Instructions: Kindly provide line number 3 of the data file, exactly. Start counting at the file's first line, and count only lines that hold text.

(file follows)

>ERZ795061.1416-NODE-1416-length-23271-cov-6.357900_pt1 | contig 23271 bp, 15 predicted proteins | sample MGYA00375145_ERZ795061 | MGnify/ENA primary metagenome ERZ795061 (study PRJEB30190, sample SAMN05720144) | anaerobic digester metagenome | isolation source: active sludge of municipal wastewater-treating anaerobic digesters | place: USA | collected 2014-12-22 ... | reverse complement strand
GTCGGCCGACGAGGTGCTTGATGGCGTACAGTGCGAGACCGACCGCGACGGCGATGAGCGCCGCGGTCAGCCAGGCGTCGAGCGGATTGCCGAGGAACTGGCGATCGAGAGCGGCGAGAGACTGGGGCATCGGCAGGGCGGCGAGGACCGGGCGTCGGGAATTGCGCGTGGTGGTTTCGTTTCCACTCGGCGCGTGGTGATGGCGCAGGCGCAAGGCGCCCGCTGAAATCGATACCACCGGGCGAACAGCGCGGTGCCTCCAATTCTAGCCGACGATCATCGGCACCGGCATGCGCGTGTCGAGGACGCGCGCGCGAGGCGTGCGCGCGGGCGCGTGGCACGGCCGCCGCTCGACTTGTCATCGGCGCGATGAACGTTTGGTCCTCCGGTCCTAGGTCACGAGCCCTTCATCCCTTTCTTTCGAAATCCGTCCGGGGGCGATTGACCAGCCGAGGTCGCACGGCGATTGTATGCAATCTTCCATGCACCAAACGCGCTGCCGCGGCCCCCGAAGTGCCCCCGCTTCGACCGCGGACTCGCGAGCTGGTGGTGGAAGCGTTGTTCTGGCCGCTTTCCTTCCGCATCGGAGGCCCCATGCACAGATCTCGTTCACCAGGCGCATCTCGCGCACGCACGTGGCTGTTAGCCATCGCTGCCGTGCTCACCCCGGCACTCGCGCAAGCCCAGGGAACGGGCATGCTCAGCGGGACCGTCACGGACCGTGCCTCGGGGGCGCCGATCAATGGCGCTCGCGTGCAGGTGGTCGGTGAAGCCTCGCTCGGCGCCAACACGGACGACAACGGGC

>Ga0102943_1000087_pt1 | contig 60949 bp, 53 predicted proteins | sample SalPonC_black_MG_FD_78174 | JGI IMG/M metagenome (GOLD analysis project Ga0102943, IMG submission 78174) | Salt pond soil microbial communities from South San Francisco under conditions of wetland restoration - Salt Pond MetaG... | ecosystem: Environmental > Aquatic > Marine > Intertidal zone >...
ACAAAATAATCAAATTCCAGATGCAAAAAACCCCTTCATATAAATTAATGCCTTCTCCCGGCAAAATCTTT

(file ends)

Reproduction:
>Ga0102943_1000087_pt1 | contig 60949 bp, 53 predicted proteins | sample SalPonC_black_MG_FD_78174 | JGI IMG/M metagenome (GOLD analysis project Ga0102943, IMG submission 78174) | Salt pond soil microbial communities from South San Francisco under conditions of wetland restoration - Salt Pond MetaG... | ecosystem: Environmental > Aquatic > Marine > Intertidal zone >...